Investing.com - Asian markets continued to retreat in afternoon trade on Wednesday after steep losses on Wall Street overnight.
China’s Shanghai Composite and the Shenzhen Component slipped 0.1% and 0.3% respectively by 1:15 AM ET (06:15 GMT).
In a 53-page report released on Tuesday, U.S. Trade Representative Robert Lighthizer’s office accused China of failing to change its “unfair, reasonable” practices regarding its intellectual property and technology transfer policies.
“China fundamentally has not altered its acts, policies, and practices related to technology transfer, intellectual property, and innovation, and indeed appears to have taken further unreasonable actions in recent months,” the report said.
U.S. President Donald Trump is due to meet his Chinese counterpart Xi Jinping later this month during the G-20 summit in Buenos Aires.
Hong Kong’s Hang Seng Index was down 0.3%.
Tongcheng-Elong Holdings Ltd, a Chinese travel website backed by tech giant Tencent Holdings Ltd (HK:0700), raised a total of $180 million from an IPO in Hong Kong.
The company sold 143.8 billion shares at HK$9.8 per piece, near the bottom of the range the company offered between HK$9.75 to HK$12.65 per share. The IPO raised far less than the $1 billion that had been originally touted.
Weak markets and a tumble in the share price of Ctrip.Com International Ltd ADR, another investor of Tongcheng-Elong, pushed the website firm to slash the size of the IPO, according to Reuters.
Tongchen-Elong’s shares will start trading in Hong Kong on Nov. 26.
Japan’s Nikkei 225 traded 0.5% lower. Nissan Motor Co., Ltd. (T:7201) received some continued focus on reports that Japanese prosecutors are considering bringing a case against company Chairman Carlos Ghosn's arrest, according to the Asahi Shimbun daily.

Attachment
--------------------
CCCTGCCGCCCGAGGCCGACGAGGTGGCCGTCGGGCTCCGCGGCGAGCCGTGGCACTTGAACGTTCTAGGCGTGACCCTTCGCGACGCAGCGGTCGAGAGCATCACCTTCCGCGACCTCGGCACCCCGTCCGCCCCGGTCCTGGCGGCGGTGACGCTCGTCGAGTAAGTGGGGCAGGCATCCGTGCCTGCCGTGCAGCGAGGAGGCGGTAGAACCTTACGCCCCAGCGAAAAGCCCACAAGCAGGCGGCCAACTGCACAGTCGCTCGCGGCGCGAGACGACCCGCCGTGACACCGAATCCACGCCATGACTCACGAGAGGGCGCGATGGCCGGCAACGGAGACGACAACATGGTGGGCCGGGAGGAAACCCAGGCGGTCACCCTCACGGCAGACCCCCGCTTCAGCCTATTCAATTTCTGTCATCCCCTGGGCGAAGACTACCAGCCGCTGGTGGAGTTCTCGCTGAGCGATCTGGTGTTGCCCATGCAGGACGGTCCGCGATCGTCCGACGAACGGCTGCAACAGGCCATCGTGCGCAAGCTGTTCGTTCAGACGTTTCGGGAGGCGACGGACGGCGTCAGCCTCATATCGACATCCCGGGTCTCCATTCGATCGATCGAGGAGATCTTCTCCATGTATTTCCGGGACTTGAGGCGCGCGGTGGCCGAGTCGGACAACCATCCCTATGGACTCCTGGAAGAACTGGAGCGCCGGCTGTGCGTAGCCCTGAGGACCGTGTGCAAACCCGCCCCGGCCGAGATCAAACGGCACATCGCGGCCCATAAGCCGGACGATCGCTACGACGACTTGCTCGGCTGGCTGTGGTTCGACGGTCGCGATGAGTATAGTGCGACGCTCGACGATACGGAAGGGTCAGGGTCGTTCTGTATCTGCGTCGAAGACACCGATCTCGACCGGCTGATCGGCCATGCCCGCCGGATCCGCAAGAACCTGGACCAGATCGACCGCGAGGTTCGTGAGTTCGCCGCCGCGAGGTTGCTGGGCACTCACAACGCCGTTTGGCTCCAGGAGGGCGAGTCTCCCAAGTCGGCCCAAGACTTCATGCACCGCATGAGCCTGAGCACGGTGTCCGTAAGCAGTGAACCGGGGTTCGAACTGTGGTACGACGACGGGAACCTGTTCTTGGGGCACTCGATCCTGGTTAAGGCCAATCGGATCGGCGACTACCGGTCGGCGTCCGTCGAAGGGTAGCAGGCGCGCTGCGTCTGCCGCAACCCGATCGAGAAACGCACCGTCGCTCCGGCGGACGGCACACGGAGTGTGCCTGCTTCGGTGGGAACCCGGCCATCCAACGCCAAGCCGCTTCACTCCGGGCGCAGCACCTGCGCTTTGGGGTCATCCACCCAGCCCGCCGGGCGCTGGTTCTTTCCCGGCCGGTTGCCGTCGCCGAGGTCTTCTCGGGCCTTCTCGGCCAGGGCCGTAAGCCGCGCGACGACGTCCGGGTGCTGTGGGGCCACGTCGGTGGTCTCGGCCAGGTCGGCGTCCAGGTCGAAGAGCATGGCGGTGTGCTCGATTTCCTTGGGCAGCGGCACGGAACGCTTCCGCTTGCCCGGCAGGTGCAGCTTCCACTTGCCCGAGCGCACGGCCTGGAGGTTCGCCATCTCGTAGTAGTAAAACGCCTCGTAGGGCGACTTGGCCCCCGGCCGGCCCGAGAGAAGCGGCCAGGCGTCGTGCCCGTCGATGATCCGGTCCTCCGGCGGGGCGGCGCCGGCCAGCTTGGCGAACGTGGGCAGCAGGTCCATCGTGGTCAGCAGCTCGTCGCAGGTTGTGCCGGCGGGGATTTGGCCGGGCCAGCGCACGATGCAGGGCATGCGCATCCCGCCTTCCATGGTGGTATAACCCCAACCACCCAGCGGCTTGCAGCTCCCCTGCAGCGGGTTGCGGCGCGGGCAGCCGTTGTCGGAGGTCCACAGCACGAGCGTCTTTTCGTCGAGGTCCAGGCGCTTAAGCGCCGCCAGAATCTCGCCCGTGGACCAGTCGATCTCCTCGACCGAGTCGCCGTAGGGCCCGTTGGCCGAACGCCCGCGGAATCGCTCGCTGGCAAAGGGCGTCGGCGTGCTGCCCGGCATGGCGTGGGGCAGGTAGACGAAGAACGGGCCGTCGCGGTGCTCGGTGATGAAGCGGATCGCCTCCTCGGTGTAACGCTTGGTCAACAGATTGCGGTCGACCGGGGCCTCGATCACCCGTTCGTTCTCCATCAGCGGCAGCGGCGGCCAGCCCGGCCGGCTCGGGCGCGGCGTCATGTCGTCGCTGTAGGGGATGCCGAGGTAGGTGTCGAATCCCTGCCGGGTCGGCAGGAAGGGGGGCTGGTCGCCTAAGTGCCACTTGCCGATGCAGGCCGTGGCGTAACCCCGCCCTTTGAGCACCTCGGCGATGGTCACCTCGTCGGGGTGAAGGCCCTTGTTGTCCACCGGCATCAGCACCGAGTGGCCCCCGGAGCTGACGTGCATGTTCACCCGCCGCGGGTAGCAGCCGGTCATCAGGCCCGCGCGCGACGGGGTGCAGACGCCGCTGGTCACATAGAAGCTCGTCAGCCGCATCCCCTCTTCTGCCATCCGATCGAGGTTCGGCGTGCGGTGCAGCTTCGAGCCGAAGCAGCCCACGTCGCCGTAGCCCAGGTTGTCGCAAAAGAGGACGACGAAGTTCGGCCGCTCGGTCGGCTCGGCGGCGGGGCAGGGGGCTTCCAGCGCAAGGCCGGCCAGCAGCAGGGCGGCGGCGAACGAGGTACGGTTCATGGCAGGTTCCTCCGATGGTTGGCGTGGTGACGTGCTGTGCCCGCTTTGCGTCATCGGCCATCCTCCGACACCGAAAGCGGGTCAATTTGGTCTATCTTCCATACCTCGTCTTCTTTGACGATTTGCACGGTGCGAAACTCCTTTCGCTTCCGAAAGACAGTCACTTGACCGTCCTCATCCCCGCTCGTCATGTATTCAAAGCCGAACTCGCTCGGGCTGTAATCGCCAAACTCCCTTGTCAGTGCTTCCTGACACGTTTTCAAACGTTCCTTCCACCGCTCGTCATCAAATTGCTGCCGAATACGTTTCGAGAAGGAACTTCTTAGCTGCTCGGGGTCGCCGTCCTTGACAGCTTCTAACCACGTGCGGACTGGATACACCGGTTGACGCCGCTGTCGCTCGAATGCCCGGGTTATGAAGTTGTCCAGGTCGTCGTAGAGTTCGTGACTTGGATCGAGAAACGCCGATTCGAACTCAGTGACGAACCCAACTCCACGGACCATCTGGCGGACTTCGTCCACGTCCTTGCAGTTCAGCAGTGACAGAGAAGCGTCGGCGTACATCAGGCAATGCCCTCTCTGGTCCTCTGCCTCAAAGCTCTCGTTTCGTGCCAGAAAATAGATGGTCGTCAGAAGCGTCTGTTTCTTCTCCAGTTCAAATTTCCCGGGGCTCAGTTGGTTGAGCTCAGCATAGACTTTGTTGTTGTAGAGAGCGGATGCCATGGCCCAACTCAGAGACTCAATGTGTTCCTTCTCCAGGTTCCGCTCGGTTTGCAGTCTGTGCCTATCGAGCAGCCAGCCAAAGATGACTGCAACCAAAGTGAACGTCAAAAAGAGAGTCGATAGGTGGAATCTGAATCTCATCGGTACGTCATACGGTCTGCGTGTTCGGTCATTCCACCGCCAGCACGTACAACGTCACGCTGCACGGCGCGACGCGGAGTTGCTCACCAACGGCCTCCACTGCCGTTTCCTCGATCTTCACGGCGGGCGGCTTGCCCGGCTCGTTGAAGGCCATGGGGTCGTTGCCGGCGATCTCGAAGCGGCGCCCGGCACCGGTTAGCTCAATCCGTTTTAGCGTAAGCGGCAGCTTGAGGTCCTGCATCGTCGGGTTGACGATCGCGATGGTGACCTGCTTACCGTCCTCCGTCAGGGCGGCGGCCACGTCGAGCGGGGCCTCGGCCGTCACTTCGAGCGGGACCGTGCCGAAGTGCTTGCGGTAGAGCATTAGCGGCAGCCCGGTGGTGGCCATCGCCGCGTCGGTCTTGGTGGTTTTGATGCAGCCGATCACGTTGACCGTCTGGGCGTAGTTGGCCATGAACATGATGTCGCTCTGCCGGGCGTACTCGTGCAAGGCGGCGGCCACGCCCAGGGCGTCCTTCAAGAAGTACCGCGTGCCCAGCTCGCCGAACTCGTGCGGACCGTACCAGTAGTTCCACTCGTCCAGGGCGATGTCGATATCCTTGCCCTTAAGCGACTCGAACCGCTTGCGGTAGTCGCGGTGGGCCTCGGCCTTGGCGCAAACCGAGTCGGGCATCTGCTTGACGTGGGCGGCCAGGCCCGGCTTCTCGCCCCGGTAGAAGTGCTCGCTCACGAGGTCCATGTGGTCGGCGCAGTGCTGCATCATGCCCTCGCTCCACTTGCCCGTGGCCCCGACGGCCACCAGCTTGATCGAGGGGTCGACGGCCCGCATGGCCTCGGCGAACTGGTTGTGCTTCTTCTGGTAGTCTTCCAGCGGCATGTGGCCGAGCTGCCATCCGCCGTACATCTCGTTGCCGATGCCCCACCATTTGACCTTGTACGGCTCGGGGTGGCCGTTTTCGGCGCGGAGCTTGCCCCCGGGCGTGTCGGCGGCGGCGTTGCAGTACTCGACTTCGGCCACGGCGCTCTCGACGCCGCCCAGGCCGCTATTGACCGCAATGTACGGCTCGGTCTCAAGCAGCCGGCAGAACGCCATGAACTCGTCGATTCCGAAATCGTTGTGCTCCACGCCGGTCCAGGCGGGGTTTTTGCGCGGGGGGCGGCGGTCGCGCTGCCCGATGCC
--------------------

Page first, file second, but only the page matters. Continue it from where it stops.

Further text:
Ghosn was arrested on Monday after Nissan reported in a statement that “numerous significant acts of misconduct have been uncovered, such as personal use of company assets.” The company added that Ghosn had also made inappropriate investments.
Elsewhere, South Korea’s KOSPI declined 0.3%, and Australia’s ASX 200 dropped 0.2%.
The fall in Asian stocks came after steep losses on Wall Street overnight.
The Dow Jones Industrial Average plunged 551.80 points to close at 24,465.64 while the S&P 500 declined 1.8%. The Nasdaq Composite, meanwhile, shed 1.7% to 6,908.82.
The Dow and the S&P 500 erased their gains for 2018 and are now down 1.0% and 1.2% respectively for the year.
“The fact that we haven’t seen a fast bounce or hard bounce, shows the market is exploring where prices should be,” Brad McMillan, chief investment officer for Commonwealth Financial Network. “But it’s hopefully a sign that we’re starting to find a bottom here.”
Elsewhere, oil prices were in focus after Trump issued a statement on Tuesday and said the U.S. stands by Saudi Arabia despite the killing of journalist and U.S. resident Jamal Khashoggi by Saudi agents last month.
“In any case, our relationship is with the Kingdom of Saudi Arabia…After the US, Saudi Arabia is the largest oil producing nation in the world. They have worked closely with us and have been very responsive to my requests to keeping oil prices at reasonable levels – so important for the world,” Trump said in the statement.
Reports cited Trump as saying outside the White House on the same day, “If we broke with them [Saudi], I think your oil prices would go through the roof.”
The U.S. financial markets will be closed on Thursday for the Thanksgiving Day holiday. Black Friday, the day after Thanksgiving, marks the traditional start to the U.S. holiday shopping season.